Tuesday, November 18, 2008

The Given Day On Late Late Night

Dennis Lehane will be a guest on the Late Late Show with Craig Ferguson on Thursday night. Tune in at 12:30 to hear him discuss The Given Day!

The Boston Globe On The Cure For Grief

It may have taken the Boston Globe a while to get to Nellie Hermann's THE CURE FOR GRIEF, but we're glad that they liked what they read:
As deeply as one feels for this family that has been virtually halved by fate, the reader, and especially the reviewer, sometimes feel ambushed by so much tragedy. Yet this is the way it was. And here is a quintessentially Jewish 20th-century story. What Hermann makes vividly clear is that surviving the Holocaust doesn't ensure an unblemished future. For some families, there is no end to the price that must be paid, and the pain of that simply becomes what "life" means. By the time I finished this moving book, I realized that Hermann had no choice. And now that she has written this brave first novel, let us hope she will let her imagination soar and take her to places where her obvious gifts can develop even more.
Read the full review here.

Monday, November 17, 2008

C.J. Box's Latest Gets Its First Starred Review

We're pleased to tell you that C.J. Box's forthcoming standalone thriller, THREE WEEKS TO SAY GOODBYE, received a starred review in today's Publishers Weekly:
Bestseller Box (Blue Heaven) explores an adoptive parent's worst nightmare in this compelling stand-alone thriller. Jack McGuane, an employee of Denver's convention and visitors bureau, and his wife suddenly discover that demonic Garrett Morland, the birth father of their dearly loved nine-month-old daughter, Angelina, didn't sign away his parental rights. Garrett and his powerful father, a sitting federal judge, give the McGuanes three weeks to return Angelina. In this bleak scenario, Box eschews facile sentimentality and meticulously builds pitch-perfect characterizations, notably that of McGuane, who grew up with uneducated but hard-working parents on a series of Montana ranches. Box's equally convincing villains--gangsters, murderers, child pornographers--each provide a different face of evil, and each individual has to decide how best to get at the truth. As usual, Box blessedly reasserts that whatever the cost, such truth exists, and ordinary folk have the strength to find it.
Look for it in bookstores this January!

Tuesday, November 04, 2008

The Best Day of the Year!

We're thrilled to tell you that Publishers Weekly has chosen THE GIVEN DAY as one of the 25 best novels of the year!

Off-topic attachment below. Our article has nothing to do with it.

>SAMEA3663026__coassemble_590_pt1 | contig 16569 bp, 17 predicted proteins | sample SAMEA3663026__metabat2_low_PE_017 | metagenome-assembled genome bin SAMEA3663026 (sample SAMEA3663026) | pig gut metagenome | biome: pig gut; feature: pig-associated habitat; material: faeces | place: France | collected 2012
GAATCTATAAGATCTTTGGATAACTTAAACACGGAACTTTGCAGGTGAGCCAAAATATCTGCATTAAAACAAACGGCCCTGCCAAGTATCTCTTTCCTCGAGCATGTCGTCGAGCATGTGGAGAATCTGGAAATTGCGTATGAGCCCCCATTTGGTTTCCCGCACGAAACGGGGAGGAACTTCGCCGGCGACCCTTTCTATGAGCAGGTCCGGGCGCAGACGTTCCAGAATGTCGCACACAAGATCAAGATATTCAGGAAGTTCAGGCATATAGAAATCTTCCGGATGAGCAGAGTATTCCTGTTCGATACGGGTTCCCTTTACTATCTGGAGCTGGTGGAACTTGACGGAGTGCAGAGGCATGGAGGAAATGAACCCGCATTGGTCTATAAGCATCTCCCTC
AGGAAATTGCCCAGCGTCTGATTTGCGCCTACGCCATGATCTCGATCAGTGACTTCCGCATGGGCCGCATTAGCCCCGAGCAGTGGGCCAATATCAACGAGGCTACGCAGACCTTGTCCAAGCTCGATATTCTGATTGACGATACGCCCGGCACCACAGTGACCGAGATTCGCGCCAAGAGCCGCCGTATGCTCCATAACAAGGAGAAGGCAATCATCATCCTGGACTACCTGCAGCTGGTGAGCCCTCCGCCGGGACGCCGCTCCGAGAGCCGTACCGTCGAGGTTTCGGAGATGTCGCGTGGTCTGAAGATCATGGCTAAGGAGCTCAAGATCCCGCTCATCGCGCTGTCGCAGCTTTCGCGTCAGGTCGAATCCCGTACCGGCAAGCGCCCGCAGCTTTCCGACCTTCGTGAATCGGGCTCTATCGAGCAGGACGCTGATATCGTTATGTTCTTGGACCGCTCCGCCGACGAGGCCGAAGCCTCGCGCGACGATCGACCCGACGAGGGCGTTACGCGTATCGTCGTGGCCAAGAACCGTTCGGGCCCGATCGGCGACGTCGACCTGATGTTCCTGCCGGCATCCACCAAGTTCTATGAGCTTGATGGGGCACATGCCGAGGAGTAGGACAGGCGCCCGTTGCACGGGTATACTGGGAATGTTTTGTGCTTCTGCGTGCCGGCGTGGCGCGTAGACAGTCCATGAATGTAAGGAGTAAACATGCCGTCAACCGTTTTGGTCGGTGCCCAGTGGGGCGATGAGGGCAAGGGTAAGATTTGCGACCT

They say, "In a splendid flowering of the talent previously demonstrated in his crime fiction (Gone, Baby, Gone; Mystic River), Lehane combines 20th-century American history, a gripping story of a family torn by pride and the strictures of the Catholic Church, and the plot of a multifaceted thriller."

Monday, November 03, 2008

The critical acclaim for THE GIVEN DAY keeps coming in, and we couldn't be more pleased to share this trio of reviews with you.

The Minneapolis Star Tribune says, "It is a novel of epic proportions and yet compelling reading for each of its 700-plus pages. It is a historical novel that smacks of today's politics. And it is Literature (with a capital L) disguised in potboiler clothing."

The Philadelphia Inquirer gushes, "The Given Day moves at the pace of an Indiana Jones movie with a narrative voice that touches the eye and delights the ear. Dennis Lehane brilliantly paints the details of Boston's 1918 streets, homes, bars, and meeting halls. The novel shows the influence of many writers, from John Dos Passos to E. L. Doctorow, but this book is all Lehane at his best.

Ft. Meyers News Press chimes in,
If "Mystic River" was an unforgettable appetizer of the Irish-American experience, Dennis Lehane's long-awaited historical novel "The Given Day" is the feast we've waited more than seven years to savor.

Rich, complex and deeply moving, "The Given Day" is this year's undisputed masterpiece, a grand, sprawling 720-page epic that moves like a thriller and cuts like bad news from home.
As always, you can find the full reviews here.

Is Patrick Kenzie Really Dead?

Fans who are eagerly awaiting a new Patrick Kenzie novel from Dennis Lehane might want to check out this article:

Patrick Kenzie is missing and presumed dead.